The United States counterpart to FSM App. R. 5(a) is 28 U.S.C. § 1292(b). It is nearly identical. 28 U.S.C. § 1292(b) is considered a discretionary rule. See 16 Charles A. Wright, Arthur R. Miller, Edward H. Cooper & Eugene Gressman, Federal Practice and Procedure § 3929, at 140 & n.23 (1977) (citing S. Rep. No. 2434, 85th Cong., 2d Sess. (1958)).
Before the Court decides whether or not to exercise its discretion to grant permission for the appeal the Court should weigh the advantages and disadvantages of an immediate appeal.
The advantages of immediate appeal increase with the probabilities of prompt reversal, the length of the . . . court proceedings saved by reversal of an erroneous ruling, and the substantiality of the burdens imposed on the parties by a wrong ruling. The disadvantages of immediate appeal increase with the probabilities that lengthy appellate consideration will be required, that the order will be affirmed, that continued . . . court proceedings without appeal might moot the issue, that reversal would not substantially alter the course of . . . court proceedings, and that the parties will not be relieved of any significant burden by reversal.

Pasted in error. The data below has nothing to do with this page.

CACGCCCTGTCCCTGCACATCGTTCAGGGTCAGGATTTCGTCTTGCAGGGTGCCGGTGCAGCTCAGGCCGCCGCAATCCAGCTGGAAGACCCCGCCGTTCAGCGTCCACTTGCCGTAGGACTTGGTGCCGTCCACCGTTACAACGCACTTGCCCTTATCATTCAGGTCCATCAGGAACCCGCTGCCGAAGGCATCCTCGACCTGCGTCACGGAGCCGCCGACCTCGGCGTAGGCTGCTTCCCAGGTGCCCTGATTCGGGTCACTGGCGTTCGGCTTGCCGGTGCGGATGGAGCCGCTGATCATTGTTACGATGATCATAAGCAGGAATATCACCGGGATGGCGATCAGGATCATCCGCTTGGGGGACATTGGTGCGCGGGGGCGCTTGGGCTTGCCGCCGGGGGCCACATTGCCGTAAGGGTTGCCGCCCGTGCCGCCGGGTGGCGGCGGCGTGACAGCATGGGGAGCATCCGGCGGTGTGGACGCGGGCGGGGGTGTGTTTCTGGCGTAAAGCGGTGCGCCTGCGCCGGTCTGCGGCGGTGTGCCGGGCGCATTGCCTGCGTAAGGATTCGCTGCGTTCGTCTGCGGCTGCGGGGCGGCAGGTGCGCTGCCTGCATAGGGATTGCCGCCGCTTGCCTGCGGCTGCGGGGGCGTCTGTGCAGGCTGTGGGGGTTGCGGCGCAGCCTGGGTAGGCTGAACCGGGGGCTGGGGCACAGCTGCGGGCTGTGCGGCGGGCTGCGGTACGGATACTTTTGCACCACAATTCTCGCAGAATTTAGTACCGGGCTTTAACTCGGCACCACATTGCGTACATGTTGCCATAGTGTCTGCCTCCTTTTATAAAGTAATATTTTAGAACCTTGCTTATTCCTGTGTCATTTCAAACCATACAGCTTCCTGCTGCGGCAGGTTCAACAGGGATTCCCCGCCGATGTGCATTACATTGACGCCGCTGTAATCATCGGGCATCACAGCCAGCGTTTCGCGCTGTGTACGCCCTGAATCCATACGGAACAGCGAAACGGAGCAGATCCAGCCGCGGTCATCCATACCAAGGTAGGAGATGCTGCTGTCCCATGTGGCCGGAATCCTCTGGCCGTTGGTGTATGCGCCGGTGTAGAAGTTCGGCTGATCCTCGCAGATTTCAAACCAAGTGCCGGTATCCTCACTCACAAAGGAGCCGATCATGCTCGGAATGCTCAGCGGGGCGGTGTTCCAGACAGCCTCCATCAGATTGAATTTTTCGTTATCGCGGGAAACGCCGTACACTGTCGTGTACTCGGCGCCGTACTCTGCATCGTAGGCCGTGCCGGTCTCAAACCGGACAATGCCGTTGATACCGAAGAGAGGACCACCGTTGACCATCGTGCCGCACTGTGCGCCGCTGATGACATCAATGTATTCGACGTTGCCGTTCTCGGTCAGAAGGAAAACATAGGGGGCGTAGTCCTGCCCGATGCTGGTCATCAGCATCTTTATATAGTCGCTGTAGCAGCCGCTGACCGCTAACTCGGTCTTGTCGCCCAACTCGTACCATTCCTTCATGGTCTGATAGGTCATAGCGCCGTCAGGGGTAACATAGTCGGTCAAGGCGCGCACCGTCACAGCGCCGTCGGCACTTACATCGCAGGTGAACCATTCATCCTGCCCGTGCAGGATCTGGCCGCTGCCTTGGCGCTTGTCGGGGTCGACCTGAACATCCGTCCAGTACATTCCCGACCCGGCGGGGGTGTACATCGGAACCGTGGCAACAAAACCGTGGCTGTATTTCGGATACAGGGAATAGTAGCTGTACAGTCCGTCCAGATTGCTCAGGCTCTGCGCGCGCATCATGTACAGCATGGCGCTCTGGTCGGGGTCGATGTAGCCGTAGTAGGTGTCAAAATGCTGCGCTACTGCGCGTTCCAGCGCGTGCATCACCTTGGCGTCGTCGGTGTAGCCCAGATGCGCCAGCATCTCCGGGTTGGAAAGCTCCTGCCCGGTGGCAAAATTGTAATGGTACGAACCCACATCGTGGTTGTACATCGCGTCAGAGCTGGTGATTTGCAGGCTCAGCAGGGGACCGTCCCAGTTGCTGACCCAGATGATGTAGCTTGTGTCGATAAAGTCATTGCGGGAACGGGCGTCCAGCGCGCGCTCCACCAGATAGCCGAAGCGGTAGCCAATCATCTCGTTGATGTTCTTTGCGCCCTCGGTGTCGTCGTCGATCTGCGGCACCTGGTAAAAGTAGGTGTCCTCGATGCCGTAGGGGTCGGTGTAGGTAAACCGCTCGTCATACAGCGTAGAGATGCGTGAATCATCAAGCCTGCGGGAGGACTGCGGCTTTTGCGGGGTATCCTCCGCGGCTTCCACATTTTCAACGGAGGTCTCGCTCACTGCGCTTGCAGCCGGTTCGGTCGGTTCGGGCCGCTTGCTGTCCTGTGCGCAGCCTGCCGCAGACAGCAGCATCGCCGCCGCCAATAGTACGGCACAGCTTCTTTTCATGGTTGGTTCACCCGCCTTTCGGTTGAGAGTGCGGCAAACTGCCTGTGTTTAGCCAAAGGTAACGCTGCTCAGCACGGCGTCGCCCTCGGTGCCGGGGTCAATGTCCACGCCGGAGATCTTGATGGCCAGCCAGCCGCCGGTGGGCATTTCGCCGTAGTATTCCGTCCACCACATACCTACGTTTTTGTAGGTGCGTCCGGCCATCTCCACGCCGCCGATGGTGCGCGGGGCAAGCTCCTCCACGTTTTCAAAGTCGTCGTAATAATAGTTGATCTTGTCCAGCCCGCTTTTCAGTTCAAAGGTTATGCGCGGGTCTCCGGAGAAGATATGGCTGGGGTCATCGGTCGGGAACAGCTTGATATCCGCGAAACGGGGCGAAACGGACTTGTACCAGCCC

Id. § 3930, at 156.
Determining the relative advantages or disadvantages of granting permission for this appeal requires a brief look at the merits of the plaintiff's arguments. The less likely the success of the plaintiff's arguments, the less likely permission should be granted for an appeal under FSM App. R. 5 (a).
B. Plaintiff's Arguments
The plaintiff has two arguments that form the basis of this petition for permission to appeal. The first is that Judge Ngiraklsong should not have denied the plaintiff's motion to recuse himself. The second is that Judge
Ngiraklsong's appointment was not constitutionally proper.
1. Failure to Recuse
In the FSM (as in the U.S.) the appellant must show an abuse of the trial judge's discretion in order to overturn the trial judge's denial of a motion to recuse. Skilling v. FSM, 2 FSM Intrm. 209, 217 (App. 1986). Success on an appeal based on abuse of the trial court's discretion is thus difficult to achieve.
An abuse of discretion occurs when (1) the court's decision is "clearly unreasonable, arbitrary, or fanciful"; (2) the decision is based on an erroneous conclusion of law; (3) the court's findings are clearly erroneous; or (4) the record contains no evidence on which the . . . court rationally could have based its decision.
Heat & Control, Inc. v. Hestor, Inc., 785 F.2d 1017, 1022 (Fed. Cir. 1986) (citations omitted). Furthermore, "[s]uch abuses must be unusual and exceptional; [the appeals court] will not merely substitute [its] judgment for that of the trial judge." Premium Servs. Corp. v. Sperry & Hutchinson Co., 511 F.2d 225, 229 (9th Cir. 1975).